I suppose it’s an occupational hazard really when you live with four cats you can expect the occasional uninvited and totally unwanted house guest.
This first incident happened when we were at the hospital last week, while my mother was having her moment too. Honestly… nothing for ages then three stories all in one day… but anyway… Usually my partner and I try to ensure one of us is at home for part of the day, so the girls aren’t left too long by themselves. They do of course have access to outside via the catflap, beds, plenty of food and water, emergency litter trays, credit cards… well, maybe not the last, but we don’t like to leave them too long by themselves.
With justification as it so happens. We returned home that afternoon to find Tooty looking suspicious in the kitchen, Charlie and Ting were bot in the front room, managing to look accusing, reproachful, pleased to see us and annoyed. Lily – was nowhere to be seen.
“We’re home girlies, whatever’s the matter?”
Rushing past them upstairs to go to the toilet (peanut bladder) I noticed a huge smear of blood on the landing window, on the inside, horror movie style..
Then I stopped. Went back and looked. Properly. Huddled on a corner of the window ledge was a distressed sparrow. I yelled for assistance and we were able to catch the poor little thing, ascertain the blood was from a scratch on its leg, and let it go outside where it flew off quite rapidly.
We had to take the blinds down and wash them, likewise the window, since the sparrow had managed to splash quite a bit of blood about. Charlie was like:
“Look, I’ve told you before, I really can’t be responsible for the other three if you two go out together and leave us for AGES… “
Sparrow Number Two surprised my partner… Ting and Tooty were behaving suspiciously in the garden hedge – typical teenage behaviour – so he went to investigate and found them prodding a half-fledged sparrow. It had obviously tried its luck from the tree in the neighbour’s garden only to land in the hedge and be found by the two younger girls.
He scooped the poor little bird up in a container, being careful not to touch it, intending to put it high up in our apple tree. He left it on the window sill while he went to fetch the ladders, and as he returned round the corner he was horrified to see a blur of black and white feathers flash past him, knock the container off the ledge, seize the poor little fledgling and make off with it. He was horrified and actually quite upset to think of the magpie, eating another bird, compounded by the fact that two adult sparrows were chirping and flying around looking for their missing baby. Such is Nature though – sometimes it’s cruel.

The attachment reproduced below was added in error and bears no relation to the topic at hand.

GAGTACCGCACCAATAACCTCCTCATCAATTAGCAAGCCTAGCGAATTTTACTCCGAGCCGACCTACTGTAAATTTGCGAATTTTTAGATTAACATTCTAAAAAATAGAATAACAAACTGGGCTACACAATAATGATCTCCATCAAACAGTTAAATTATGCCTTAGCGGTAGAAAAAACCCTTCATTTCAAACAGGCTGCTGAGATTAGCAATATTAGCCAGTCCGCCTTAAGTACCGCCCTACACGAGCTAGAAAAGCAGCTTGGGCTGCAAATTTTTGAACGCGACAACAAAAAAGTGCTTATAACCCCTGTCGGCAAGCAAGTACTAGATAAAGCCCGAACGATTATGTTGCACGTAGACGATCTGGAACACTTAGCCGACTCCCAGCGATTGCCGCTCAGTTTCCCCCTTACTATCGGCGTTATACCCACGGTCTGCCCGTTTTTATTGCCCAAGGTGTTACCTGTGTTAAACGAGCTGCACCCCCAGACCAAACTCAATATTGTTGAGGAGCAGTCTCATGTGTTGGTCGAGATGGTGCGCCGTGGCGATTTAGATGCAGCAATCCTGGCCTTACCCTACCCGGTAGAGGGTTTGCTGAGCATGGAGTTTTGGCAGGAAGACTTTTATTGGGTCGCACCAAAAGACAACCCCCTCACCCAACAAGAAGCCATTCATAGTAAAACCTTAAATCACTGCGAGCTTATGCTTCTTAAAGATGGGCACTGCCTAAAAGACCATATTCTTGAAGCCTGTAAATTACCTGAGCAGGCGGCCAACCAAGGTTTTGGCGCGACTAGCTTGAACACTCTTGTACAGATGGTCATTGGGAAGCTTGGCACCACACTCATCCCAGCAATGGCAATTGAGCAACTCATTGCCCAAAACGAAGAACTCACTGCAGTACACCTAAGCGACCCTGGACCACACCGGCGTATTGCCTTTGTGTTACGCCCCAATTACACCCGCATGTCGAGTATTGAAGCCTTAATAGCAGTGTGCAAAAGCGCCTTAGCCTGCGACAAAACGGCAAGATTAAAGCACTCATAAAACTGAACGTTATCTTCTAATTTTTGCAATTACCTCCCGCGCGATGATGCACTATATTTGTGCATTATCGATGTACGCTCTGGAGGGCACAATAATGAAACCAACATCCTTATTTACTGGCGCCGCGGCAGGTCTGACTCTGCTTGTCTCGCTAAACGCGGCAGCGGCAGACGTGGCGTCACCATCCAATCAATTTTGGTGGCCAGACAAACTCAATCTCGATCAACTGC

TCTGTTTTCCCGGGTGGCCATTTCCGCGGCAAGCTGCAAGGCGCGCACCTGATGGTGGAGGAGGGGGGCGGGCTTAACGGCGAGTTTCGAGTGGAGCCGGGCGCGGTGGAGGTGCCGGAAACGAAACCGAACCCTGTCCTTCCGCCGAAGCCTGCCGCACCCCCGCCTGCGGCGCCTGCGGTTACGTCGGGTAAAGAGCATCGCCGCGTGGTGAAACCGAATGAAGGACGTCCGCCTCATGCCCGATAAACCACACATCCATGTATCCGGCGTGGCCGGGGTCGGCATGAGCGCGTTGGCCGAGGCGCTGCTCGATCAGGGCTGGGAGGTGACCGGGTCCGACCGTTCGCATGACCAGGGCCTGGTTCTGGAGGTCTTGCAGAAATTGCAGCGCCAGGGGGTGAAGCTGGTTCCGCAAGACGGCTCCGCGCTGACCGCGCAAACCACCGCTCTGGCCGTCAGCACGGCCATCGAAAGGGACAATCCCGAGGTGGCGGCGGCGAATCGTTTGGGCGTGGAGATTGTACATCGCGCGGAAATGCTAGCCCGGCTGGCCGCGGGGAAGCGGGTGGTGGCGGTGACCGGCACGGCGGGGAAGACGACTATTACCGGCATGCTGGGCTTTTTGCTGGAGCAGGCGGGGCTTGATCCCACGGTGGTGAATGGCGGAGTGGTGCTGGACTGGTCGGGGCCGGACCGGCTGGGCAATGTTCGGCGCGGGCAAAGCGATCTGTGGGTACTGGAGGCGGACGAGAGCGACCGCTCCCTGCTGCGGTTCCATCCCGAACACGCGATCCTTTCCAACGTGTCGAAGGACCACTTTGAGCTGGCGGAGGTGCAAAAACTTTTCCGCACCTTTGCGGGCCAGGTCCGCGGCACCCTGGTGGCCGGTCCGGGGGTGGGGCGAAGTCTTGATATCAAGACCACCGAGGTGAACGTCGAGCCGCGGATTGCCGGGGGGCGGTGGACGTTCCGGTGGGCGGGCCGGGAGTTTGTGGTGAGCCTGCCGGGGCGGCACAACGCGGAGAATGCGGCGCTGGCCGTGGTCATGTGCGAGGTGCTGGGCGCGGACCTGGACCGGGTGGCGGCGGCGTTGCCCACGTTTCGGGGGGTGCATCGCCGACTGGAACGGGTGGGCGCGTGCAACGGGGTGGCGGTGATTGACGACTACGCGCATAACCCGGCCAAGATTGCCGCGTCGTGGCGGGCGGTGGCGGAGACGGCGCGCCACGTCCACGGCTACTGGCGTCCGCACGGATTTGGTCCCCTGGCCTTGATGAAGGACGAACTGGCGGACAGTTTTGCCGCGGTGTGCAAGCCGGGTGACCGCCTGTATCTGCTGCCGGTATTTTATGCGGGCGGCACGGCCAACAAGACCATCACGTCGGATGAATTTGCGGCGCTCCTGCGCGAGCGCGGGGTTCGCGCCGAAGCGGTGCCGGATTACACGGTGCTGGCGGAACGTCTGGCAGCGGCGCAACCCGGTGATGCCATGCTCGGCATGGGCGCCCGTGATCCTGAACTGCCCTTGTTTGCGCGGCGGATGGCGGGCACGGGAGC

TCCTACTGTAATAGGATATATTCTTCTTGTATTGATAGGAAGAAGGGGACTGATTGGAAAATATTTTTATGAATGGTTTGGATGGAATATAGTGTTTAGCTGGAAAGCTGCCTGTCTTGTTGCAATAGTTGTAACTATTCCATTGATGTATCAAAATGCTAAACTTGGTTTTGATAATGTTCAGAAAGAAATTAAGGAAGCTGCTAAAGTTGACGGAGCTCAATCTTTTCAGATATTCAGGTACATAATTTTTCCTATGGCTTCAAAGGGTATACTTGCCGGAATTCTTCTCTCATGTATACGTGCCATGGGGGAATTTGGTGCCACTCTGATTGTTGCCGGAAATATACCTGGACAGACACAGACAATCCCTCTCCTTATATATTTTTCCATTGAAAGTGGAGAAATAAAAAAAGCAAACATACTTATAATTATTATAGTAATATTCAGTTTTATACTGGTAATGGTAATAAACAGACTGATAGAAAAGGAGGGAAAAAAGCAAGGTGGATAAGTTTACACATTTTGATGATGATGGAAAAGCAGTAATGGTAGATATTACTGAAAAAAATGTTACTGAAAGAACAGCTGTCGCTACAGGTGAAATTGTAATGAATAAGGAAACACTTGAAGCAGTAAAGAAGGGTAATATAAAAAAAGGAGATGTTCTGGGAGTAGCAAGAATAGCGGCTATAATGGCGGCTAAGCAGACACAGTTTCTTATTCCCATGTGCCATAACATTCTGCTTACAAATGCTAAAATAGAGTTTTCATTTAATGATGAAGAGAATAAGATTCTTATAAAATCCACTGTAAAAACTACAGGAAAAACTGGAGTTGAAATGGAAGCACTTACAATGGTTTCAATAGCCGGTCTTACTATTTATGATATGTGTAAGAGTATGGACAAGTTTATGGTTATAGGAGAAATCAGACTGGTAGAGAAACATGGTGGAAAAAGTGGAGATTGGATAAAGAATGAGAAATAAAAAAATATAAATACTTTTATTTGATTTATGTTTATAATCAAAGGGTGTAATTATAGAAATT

It’s a mystery where the cats keep getting the mice from and a mystery where they sometimes end up. When we first moved into this house, we had Walter, who although not a keen hunter, liked to keep his paw in. We used to have a large wardrobe with a spare fish tank jammed beside it, one of those things my partner said he’d sort out and never quite got round to it.
One day, Walter had obviously happened across a mouse and thought he would bring it into the house and let it go in the bedroom, where it promptly took refuge behind the wardrobe and died. Unbeknownst to us… Weeks progressed as did the smell. I, (understandably) thought it was my partner. He (unforgivably) thought it must be me. Being polite, neither of us said anything to the other and I just bought more air freshener.
One day, my partner finally decided to move the fish tank and it was then that he found it… a dry… dessicated mouse, pressed flat as a pancake between the wall and the fish tank. One little paw outstretched, pleadingly, towards light and freedom… The mystery of the rotting rodent was solved.
Then the other day, I was vacuuming the stairs quite vigorously, trying to avoid the threads in the dark brown carpet where the cats have pulled it. (I’ll never buy that sort of carpet again – I wince every time they run upstairs and I hear their claws catch in it.) I reached the hallway at the bottom of the stairs and thought:
“Hm. Whatever’s that? Looks like a leaf…”
I bent down short-sightedly and peered at it.
“What an extraordinary looking leaf…it looks like a dead – oh my God it is a dead mouse!”
My partner was summoned for its disposal as I would not have been pleased to have mangled mouse clogging up the vacuum filter. The mystery of that mouse was that no-one ever owned up to it…